“Six years ago I was setting up an environmental water trust for the Council as a consultancy and it was suggested I talk to both Howard and Deb,” says Kathy. “I already knew them both but that was the first time we actually worked together on something.  It was a good experience to interview Deb with all her experience in this area and ground-truthing of what some of the anticipated problems might be. There were very few people who had actually done what we were thinking of doing in Australia which was delivering environmental water and holding entitlements and actually making sure you get a good result for that water at the end of the day.”

Kathy says to her, the overwhelming value of the working group is that they are capable of bridging the very real and very large divide between all of the stakeholders “to actually get things done.”

“Unless you have the respect of and a track record with each of those players – government agencies, landholders - you are not going anywhere,” says Kathy. “The Murray Wetlands Working Group walks both sides of the street with integrity and passion and are therefore able to get some things done that other people just could not do.”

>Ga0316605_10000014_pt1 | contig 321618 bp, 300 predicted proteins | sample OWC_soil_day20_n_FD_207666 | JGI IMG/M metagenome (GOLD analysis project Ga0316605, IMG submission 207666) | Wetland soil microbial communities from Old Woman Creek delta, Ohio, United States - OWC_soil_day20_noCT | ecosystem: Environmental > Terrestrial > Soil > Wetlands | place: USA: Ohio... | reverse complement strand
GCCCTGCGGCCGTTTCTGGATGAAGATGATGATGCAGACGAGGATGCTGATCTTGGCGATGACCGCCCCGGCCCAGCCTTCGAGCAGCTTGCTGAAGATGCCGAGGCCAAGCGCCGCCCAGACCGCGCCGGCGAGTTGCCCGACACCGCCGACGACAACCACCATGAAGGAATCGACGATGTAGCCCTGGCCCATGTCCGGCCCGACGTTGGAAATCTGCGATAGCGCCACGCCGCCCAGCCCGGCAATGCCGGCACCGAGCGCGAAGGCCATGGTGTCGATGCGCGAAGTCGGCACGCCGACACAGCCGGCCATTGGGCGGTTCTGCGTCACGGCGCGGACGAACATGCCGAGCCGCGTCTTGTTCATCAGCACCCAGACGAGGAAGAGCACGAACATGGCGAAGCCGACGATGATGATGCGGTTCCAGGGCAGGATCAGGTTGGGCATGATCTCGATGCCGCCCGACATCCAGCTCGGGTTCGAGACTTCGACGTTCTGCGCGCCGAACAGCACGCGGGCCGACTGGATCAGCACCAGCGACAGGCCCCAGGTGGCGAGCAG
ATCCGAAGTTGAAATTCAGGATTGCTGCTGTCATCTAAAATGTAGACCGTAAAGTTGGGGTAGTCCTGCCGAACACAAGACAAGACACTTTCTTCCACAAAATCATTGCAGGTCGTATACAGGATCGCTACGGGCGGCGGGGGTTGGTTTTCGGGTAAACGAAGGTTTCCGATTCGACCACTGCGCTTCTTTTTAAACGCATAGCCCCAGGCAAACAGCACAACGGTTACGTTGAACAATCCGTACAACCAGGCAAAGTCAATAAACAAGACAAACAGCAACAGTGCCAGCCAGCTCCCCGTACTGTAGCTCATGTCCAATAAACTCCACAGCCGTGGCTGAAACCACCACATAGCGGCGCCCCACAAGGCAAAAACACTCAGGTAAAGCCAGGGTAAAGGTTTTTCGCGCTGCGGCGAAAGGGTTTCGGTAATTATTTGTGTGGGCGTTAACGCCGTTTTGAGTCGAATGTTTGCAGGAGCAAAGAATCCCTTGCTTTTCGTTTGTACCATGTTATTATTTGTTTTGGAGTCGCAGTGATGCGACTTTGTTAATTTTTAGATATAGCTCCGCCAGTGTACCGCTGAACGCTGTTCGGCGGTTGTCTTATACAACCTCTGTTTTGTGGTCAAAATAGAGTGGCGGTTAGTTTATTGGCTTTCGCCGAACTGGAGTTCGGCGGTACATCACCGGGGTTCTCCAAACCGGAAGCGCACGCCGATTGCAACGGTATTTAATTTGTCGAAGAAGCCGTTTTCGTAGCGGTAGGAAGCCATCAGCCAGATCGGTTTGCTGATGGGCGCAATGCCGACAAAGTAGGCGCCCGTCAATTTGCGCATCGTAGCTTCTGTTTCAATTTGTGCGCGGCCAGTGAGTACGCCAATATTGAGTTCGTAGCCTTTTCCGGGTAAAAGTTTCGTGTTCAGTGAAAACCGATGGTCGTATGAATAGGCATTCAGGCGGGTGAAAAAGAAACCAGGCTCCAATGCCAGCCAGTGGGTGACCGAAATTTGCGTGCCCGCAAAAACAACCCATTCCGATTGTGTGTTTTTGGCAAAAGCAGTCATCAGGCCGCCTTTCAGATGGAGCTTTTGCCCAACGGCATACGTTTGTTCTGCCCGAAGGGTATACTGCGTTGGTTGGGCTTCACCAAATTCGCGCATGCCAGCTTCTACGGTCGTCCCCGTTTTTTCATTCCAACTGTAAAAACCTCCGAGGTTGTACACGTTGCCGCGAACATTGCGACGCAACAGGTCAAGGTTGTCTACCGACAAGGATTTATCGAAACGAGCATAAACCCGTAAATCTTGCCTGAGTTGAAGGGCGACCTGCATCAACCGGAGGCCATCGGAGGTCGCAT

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Former project officer Trish Bowen’s current job is giving her the opportunity to once again work closely with the Wetlands Working Group. Nowadays she is the catchment coordinator for water with the Murray Catchment Management Authority (The CMA and Working Group are currently working on a large wetland rehabilitation program - see Current Projects).

Trish spent three years with the group, from 2007 to 2010, interrupted when she took maternity leave for the birth of her son Ewan. She says she applied for the job because after 10 years of research with The Murray-Darling Freshwater Research Centre and doing her PhD (on what happens to organic matter from aquatic plants once they die and go into the river) she was “looking for something different.”

“It was all heavily science focussed and doing my PhD challenged my ideas about where I was heading,” says Trish. “I thought I would like to move into the Natural Resource Management field. I knew Deb and I knew the fantastic work the working group had done and I thought that if I could be part of that group it would just offer such a fantastic opportunity to do some really exciting stuff. At the time and really even now they were doing really innovative work; they were leading the field in terms of environmental water application.”